Ordinary, unscripted teachers do what no amount of professional PR ever could in this unexpectedly brilliant programme.
It was his stay in St Petersburg that touched and horrified most. The reedy young activists he met were so brave – they made me think of silver birch trees in a violent ice storm – and we got a frighteningly authentic whiff of the prevailing atmosphere.
There was a dual tone throughout this programme: a kind of impatient casting up of the eyes to heaven about Britain’s lack of tax incentives for luxury craftsmen, and a deep smugness that many of our producers have neither the backing nor even any remote
Raymond Blanc's comment that the hugely popular baking show contains "not much skills, female tears" is symptomatic of widespread prejudice about women's roles at home and at work.
Kerry Washington, star of <em>Scandal</em>, is the first black woman to be starring in a US primetime network show since the 1970s.
This was a pale imitation of a pale imitation - but I loved it.
Where are the Somalian faces and the realistic depictions of Multi-Cultural London English? What used to be a boundary-pushing British institution is rapidly becoming completely irrelevant.
Channel Five has plumbed the depths of human decency with its latest scapegoating programme.
The trouble with Atlantis isn’t that the drama is so lame; it's that its jokes are.
After the show's creator Vince Gilligan spent years promising moral retribution - did Walter get off too lightly?
Laurie took to the lectern and described in detail the genesis of the song. The detail, the sheer pedantry, was simultaneously thrilling and unbearable.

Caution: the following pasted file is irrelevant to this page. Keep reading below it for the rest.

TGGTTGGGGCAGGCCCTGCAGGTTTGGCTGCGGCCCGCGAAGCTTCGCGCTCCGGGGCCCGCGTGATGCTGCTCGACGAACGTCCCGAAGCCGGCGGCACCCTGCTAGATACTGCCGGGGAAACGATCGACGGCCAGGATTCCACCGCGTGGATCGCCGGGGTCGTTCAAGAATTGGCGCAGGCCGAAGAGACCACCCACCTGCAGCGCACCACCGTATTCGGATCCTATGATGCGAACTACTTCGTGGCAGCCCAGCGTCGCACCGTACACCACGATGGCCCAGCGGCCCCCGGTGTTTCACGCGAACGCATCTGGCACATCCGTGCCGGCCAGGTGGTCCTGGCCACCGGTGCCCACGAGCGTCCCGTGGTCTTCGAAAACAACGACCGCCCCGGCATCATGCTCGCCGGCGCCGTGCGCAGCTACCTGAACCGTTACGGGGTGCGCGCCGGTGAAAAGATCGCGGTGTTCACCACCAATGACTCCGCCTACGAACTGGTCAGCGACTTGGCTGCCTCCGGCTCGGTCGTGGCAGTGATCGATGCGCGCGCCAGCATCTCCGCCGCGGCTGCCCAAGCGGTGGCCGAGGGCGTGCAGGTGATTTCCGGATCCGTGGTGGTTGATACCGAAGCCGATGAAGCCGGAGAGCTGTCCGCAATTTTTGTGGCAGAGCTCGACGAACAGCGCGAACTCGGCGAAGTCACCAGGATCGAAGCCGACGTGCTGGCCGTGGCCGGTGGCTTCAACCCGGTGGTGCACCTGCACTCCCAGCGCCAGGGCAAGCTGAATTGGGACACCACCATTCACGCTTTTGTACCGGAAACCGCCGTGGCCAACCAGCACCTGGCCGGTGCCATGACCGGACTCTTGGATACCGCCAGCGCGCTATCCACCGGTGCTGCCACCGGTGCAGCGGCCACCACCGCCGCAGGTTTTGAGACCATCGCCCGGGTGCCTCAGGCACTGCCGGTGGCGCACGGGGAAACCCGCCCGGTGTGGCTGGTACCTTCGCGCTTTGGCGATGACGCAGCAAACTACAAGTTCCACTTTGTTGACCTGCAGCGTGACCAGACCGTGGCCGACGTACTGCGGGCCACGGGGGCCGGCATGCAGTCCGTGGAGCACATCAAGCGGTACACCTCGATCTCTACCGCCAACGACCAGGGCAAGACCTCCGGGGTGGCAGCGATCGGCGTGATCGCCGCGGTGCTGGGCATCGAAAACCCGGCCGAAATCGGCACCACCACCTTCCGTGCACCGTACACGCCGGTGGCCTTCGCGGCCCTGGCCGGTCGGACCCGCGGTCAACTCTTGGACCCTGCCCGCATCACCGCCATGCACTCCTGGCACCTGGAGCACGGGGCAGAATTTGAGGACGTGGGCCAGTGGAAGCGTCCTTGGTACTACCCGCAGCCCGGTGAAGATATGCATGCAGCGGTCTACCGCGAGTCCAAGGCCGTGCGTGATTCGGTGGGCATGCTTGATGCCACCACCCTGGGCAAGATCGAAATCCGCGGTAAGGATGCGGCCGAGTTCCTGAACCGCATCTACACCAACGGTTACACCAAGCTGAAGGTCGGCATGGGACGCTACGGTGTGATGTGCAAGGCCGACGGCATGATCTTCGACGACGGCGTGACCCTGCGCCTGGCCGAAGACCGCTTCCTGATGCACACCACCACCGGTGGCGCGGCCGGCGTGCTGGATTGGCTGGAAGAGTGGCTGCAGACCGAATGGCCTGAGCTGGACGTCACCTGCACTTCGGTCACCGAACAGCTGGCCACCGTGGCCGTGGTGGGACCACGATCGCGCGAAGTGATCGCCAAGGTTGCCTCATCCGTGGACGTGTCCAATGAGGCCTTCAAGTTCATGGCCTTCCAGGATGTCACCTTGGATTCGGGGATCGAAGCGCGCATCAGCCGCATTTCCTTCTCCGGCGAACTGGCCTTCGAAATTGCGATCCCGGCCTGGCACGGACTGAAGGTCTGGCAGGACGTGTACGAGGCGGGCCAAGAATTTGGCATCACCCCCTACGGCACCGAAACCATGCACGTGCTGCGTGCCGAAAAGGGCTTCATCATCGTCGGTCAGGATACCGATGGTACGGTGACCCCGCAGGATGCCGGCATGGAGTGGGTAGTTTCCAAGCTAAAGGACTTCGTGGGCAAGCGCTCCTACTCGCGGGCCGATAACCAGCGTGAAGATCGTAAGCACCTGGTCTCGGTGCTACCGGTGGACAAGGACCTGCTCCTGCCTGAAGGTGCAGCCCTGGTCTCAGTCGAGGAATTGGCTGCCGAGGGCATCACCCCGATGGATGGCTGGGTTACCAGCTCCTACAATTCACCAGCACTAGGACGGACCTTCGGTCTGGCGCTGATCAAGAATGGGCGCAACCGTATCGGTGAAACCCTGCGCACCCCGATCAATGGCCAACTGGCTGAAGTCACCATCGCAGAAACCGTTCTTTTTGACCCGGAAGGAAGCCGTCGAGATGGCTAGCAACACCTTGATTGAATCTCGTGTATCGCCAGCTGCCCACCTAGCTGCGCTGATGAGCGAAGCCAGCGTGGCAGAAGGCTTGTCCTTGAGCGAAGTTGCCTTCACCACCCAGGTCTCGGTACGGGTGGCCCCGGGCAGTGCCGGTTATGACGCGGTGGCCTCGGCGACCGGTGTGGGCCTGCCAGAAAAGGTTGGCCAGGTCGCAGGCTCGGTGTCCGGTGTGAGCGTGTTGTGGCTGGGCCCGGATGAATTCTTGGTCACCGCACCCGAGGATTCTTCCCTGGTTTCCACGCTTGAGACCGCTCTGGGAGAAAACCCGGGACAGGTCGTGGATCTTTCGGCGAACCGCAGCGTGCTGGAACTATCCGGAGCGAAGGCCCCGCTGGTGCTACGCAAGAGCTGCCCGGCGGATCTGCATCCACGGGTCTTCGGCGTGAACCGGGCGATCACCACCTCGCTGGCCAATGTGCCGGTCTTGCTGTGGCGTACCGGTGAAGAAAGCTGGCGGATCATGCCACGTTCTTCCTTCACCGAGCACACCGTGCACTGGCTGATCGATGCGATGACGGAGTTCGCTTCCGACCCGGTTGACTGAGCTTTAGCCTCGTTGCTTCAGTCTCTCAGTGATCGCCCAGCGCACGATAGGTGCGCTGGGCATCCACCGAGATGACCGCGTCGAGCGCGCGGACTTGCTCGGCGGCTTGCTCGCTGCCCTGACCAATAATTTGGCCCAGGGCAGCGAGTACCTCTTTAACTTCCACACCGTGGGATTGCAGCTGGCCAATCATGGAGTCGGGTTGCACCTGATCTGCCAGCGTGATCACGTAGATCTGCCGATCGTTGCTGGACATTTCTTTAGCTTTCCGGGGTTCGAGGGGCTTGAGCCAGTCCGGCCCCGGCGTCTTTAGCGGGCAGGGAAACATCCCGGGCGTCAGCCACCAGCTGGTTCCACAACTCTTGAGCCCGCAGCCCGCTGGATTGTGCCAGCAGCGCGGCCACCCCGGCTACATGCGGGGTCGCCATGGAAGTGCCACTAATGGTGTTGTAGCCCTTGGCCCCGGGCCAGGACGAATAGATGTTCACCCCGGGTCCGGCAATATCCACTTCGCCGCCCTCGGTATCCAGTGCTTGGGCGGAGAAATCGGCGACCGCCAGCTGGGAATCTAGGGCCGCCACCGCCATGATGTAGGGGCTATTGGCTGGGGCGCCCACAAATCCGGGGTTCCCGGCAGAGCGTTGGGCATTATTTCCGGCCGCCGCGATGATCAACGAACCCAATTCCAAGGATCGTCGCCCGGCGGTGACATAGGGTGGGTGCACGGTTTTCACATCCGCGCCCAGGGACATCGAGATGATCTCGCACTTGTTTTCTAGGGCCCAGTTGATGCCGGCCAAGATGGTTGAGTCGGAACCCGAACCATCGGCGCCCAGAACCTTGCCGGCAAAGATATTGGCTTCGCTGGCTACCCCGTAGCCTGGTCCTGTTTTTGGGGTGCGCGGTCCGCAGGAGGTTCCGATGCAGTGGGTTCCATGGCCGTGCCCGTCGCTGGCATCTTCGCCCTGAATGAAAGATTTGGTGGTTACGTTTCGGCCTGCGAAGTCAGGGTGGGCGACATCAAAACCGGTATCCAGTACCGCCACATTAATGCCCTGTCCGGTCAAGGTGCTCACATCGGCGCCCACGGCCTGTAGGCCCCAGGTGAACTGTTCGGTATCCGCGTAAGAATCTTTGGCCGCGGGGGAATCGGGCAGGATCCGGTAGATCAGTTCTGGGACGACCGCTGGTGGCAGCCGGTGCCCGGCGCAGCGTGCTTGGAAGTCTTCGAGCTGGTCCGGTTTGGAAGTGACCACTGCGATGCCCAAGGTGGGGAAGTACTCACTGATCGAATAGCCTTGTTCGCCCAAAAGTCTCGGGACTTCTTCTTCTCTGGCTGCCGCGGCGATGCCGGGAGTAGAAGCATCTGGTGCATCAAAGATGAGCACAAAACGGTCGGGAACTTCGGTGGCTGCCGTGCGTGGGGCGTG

“You know that what danger doesn’t do is call ahead . . . unless it’s the IRA.”
From the lullaby in Rosemary's Baby to Bernard Herrmann's final score in Taxi Driver, an unforgettable episode of BBC Radio 3's In Tune discussed music in thrillers.
Old age doesn't have to be a case of moving into a care home and "sitting in a circle with one's mouth open."
The temperature reduces to a wheezing, purgatorial thaw, in the penultimate episode of Breaking Bad.
We watch The Midwives, I think, because it is the story of us.
Where pleas rang out for us to watch the show that day online instead of merely listening.
The box populi can tell us a lot about our current state. And I'm on TV's side.
If chemistry is the study of change, then what we are left with after a major family loss is pure, unadulterated Heisenberg.
Fun-wise, it's been an unspectacular summer in New York
I loved watching the first part of the new documentary Educating Yorkshire. All I could think was: “No school for me, suckers!”
You probably haven’t heard of John Lloyd – but this self-described Stoic, whose career was derailed by depression, has probably made you laugh more times than anyone else.
And they love it.
Low on dialogue, heavy on artillery.
I remember my parents’ friends telling me that if Shakespeare had been alive in the 1960s, he’d have been a pop star. Now, it’s more likely he would be writing television dramas for HBO.
Sean "P Diddy" Combs claims to be an "Abbey-head". Michelle Obama requested advanced copies of the most recent series, and invited Hugh Bonneville and Elizabeth McGovern to the White House - what do the yanks see in it that so many Brits don't?
The BBC's new and much-trailed series about a workaholic detective who just can't let go strains credulity, despite its worthy-enough intentions.
There are numerous routes to television - through radio, books and film. Is the upcoming adaptation of the Coen brothers' excellent "Fargo" something we need to be worried about?
Prince Albert is presented as a man convinced that the key to cultural progress lay in material inventiveness in a wistful documentary on London's Crystal Palace.
Jesse suffers a crisis of confidence - he's not the only one.